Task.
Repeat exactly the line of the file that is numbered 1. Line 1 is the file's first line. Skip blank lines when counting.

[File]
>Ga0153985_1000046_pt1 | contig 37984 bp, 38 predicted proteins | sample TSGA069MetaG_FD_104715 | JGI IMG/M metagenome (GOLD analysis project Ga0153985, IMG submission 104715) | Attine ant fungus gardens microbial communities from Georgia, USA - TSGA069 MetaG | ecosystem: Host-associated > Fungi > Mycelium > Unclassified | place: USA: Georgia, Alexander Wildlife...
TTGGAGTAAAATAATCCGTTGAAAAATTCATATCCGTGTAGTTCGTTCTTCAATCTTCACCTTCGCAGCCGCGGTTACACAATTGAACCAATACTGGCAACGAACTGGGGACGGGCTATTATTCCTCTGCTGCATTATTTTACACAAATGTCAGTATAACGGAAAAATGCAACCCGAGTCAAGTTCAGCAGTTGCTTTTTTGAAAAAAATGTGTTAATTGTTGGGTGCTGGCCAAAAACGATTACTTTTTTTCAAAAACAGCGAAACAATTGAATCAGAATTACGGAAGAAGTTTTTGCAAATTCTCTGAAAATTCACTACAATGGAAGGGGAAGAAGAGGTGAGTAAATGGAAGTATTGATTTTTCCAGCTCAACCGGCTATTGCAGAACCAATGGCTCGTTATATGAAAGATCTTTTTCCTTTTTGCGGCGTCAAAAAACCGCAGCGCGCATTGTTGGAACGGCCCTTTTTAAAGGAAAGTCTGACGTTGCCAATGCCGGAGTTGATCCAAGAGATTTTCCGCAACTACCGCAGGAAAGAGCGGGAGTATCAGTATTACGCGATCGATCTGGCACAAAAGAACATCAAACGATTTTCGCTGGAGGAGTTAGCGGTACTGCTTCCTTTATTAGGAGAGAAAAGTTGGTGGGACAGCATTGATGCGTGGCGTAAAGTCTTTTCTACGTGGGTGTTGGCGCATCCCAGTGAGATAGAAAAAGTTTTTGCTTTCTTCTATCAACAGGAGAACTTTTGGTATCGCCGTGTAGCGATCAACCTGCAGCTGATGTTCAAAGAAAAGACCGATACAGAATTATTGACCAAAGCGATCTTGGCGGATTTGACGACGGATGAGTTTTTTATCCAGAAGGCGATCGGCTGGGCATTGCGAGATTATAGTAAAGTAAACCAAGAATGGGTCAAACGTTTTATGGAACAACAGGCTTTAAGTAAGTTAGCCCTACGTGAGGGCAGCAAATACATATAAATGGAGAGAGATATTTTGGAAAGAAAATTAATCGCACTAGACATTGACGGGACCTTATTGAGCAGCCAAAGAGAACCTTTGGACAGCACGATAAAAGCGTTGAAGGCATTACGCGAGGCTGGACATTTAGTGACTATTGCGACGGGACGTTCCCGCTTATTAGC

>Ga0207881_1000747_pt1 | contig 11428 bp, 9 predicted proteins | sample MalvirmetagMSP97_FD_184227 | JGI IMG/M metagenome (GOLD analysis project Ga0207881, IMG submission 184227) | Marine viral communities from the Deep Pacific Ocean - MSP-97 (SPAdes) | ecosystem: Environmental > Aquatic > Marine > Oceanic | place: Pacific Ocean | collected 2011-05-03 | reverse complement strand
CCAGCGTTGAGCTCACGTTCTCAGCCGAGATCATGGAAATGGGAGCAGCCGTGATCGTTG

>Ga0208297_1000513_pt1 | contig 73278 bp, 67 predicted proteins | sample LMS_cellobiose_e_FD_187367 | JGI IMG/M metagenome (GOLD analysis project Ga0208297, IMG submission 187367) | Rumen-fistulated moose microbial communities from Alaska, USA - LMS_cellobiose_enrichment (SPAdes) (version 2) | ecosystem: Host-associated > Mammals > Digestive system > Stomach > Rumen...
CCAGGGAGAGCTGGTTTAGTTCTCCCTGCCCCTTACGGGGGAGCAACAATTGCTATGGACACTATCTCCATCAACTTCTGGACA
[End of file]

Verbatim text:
>Ga0153985_1000046_pt1 | contig 37984 bp, 38 predicted proteins | sample TSGA069MetaG_FD_104715 | JGI IMG/M metagenome (GOLD analysis project Ga0153985, IMG submission 104715) | Attine ant fungus gardens microbial communities from Georgia, USA - TSGA069 MetaG | ecosystem: Host-associated > Fungi > Mycelium > Unclassified | place: USA: Georgia, Alexander Wildlife...